• Projects must install new DC fast-charging stations.
    • All stations must have a rated power of at least 150 kW.
    • Stations must be operable for at least five years after installation.
    • All stations must be available to any ZEV with a compatible charging port (or compatible adapter).
    • Stations must be opened between January 1, 2024, and December 31, 2027.
  • The combined value of EACs and compliance units from investments in charging infrastructure cannot exceed ten percent of a company’s ZEV target in any year.

Credits for Different Vehicle Types

Battery electric vehicles, fuel cell electric vehicles, and PHEVs with an all-electric range of 80 km or more generate one credit in all years, including 2035 and beyond. The treatment of these vehicles is unchanged from the proposed regulations.

The final version of the standard includes a balanced set of changes to the crediting of PHEVs with an all-electric range of less than 80 km to better reflect the capability of PHEVs on the market today. Partial credits for the lowest range PHEVs have been eliminated, and credits for medium range PHEVs have been increased (from what was originally proposed). In addition, PHEVs can earn EACs in model year 2024 and 2025 based on the all-electric range and seating capacity criteria in model year 2026. The amount of a company’s compliance obligation that can be met by PHEVs is capped at 45 percent in 2026, 30 percent in 2027, and 20 percent in 2028 and later.

The following table lists the credits generated by PHEVs with an all-electric range of less than 80 km.

table 2
Year All-electric range Seating capacity credits
2026 35–49 km Any 0.15
50–64 km Less than seven 0.75
65–79 km Less than seven One
50–79 km Seven or more One
2027 50–79 km Less than seven 0.75
50–79 km Seven or more One
2028 50–79 km Any 0.75

Building a robust Canadian EV supply chain

The manufacturing of zero-emission vehicles, their components, including batteries and the acquisition and refining of the critical minerals they need, represent huge opportunities that are already paying dividends for the Canadian economy. With historic investments, the Government of Canada is building on Canada’s record of having among the best autoworkers in the world and being a destination of choice for investment in new supply chain manufacturing. Canada’s auto sector is a key sector of our economy: it’s our second largest exporter, supports 500,000 Canadians jobs, and contributed more than $14 billion to Canada’s economy in 2022.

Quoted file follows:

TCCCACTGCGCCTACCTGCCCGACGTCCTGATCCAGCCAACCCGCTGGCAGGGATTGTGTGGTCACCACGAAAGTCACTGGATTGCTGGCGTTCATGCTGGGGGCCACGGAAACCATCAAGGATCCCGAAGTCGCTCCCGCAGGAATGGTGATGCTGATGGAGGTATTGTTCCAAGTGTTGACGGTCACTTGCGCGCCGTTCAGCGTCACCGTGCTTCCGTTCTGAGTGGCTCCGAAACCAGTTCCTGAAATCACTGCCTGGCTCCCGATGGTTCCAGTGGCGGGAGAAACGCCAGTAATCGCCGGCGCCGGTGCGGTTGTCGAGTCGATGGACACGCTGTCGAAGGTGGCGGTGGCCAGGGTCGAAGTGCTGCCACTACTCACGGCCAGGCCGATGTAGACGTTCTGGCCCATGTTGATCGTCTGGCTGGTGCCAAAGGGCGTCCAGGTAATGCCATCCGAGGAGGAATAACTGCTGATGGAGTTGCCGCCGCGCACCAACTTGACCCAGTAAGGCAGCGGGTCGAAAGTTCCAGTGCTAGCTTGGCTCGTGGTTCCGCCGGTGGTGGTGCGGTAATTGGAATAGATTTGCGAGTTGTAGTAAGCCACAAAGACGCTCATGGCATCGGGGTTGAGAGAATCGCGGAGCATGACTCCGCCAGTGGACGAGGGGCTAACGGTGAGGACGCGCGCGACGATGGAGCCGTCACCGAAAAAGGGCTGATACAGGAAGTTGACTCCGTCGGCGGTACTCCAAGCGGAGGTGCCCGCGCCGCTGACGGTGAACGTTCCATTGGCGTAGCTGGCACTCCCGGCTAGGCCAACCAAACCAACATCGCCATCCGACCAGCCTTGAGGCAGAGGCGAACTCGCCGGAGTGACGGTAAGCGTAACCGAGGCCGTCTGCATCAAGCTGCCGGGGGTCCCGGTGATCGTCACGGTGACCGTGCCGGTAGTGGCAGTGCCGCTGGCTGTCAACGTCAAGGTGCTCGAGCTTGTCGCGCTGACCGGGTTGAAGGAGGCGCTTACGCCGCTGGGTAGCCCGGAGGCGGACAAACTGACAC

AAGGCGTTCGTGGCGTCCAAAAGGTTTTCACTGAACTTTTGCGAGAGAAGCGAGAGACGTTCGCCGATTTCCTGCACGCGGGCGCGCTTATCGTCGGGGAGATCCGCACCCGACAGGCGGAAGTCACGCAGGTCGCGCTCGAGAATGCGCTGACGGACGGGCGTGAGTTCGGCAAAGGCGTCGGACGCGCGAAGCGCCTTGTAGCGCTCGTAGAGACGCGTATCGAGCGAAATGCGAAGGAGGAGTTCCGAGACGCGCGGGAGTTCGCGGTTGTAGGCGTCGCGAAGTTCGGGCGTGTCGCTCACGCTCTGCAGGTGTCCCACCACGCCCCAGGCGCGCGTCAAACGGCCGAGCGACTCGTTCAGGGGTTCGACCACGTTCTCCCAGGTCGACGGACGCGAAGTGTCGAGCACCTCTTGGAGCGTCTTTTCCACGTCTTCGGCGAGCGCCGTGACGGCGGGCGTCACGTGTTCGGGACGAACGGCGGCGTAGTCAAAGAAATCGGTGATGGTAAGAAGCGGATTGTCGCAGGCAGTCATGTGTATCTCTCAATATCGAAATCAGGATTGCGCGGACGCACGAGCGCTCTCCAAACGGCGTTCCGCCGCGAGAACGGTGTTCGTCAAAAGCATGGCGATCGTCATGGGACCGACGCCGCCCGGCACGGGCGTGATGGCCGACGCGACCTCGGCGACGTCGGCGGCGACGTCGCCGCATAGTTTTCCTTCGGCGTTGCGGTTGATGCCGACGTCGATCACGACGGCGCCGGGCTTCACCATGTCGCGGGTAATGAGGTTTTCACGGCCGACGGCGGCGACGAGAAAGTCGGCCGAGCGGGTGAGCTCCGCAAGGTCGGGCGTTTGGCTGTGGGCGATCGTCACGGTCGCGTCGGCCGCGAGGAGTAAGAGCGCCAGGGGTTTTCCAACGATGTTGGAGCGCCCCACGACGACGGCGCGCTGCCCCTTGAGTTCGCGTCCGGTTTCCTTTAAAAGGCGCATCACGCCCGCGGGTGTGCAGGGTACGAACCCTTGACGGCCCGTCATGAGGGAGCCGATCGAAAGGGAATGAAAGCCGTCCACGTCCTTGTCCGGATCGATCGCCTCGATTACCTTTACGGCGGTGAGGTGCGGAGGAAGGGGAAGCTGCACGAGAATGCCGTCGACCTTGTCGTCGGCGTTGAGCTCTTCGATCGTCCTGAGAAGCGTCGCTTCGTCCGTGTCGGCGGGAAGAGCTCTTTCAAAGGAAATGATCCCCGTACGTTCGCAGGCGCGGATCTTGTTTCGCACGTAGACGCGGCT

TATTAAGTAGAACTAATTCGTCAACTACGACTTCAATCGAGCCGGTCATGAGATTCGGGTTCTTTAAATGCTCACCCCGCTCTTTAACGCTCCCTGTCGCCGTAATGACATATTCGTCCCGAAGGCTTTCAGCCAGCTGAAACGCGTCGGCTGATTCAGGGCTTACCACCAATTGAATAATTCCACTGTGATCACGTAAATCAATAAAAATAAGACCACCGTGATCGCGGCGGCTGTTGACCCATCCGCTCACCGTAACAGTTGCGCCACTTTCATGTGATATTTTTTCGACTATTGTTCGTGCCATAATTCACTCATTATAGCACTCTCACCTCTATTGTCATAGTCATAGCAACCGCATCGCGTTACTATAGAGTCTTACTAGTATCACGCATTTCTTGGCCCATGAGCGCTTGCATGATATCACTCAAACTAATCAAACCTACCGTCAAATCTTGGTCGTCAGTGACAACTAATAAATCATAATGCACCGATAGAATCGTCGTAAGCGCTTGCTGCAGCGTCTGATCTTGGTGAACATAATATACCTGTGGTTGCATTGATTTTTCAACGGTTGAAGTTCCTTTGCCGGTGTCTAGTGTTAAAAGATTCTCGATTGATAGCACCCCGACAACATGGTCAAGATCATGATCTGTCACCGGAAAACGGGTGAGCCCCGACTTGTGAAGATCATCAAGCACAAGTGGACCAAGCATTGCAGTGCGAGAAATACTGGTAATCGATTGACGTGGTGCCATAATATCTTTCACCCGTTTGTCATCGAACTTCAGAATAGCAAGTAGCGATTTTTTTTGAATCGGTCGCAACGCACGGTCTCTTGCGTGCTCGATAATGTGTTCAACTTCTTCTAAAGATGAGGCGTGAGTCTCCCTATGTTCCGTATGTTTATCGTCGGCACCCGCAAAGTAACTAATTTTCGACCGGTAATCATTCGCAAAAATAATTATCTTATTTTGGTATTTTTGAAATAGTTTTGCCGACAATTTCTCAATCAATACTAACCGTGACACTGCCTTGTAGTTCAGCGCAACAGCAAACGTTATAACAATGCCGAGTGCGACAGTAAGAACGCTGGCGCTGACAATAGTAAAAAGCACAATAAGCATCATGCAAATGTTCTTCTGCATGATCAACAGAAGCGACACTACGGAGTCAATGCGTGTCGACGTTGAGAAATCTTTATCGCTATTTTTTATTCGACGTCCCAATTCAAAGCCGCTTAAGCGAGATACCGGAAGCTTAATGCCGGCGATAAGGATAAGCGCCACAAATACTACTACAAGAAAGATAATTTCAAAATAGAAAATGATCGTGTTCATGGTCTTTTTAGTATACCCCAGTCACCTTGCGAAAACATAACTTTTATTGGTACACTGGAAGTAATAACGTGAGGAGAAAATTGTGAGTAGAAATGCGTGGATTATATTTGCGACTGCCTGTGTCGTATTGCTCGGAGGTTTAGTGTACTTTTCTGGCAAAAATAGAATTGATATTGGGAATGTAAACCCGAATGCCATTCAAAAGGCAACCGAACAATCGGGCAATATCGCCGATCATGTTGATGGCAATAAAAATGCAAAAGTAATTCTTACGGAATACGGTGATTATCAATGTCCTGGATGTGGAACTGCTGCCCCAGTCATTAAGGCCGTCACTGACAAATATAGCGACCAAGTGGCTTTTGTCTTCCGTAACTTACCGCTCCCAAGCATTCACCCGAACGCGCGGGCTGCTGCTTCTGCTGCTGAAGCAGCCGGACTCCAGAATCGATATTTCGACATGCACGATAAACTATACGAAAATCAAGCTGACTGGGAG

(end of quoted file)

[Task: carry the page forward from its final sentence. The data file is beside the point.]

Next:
The Electric Vehicle Availability Standard is part of a comprehensive plan by the Government of Canada to support the full supply chain of Canada’s ZEV auto industry. Since 2020, Canada has secured more than $34 billion in investment in the battery and automotive supply chain. These include new battery manufacturing facilities by Northvolt Batteries that will bring a $7 billion investment and up to 3,000 jobs to regions around Saint-Basile-le-Grand and McMasterville in Quebec, and up to $13 billion (federal and provincial) for the project with Power Co SE in St. Thomas, Ontario, which will generate an estimated 3,000 highly-skilled jobs. In March 2022, the Government of Canada and province of Ontario secured a $15 billion project between Stellantis N.V and LG Energy Solutions to manufacture EV batteries, bringing 2,500 new high-paying jobs to Windsor, Ontario. The Government of Canada has also made investments of $131.6 million in Honda Canada to retool its manufacturing operations for the next generation of hybrid-electric vehicles in Alliston, Ontario. Recently, Michelin announced a $300 million investment plant, creating an estimated 70 new jobs that will manufacture tires used by EVs in Bridgewater, Nova Scotia.

The Government of Canada is advancing the Canadian Critical Minerals Strategy to accelerate the development of the critical minerals needed to produce clean technologies, like EVs. For example, in October 2022, the Government invested $222 million in mining group Rio Tinto Fer et Titane to boost production of critical minerals in Sorely-Tracy, Quebec, creating up to 150 jobs in that community. Recently, several critical mineral projects have received regulatory approval, including the James Bay Lithium Project in northern Quebec, and Foran Mining’s polymetallic (copper) McIlvenna Bay project from the province of Saskatchewan.

In October 2023, the government announced an agreement with Umicore that will create up to 600 new permanent jobs in Loyalist Township, Ontario, supporting the production of more than 800,000 new EVs per year.

Other recently announced projects include a $750 million project with Volta Charging in Granby, Quebec, a $1.2 billion project with ECO Procam Canada in Quebec, and an $87 million project with E3 Lithium plant in Alberta.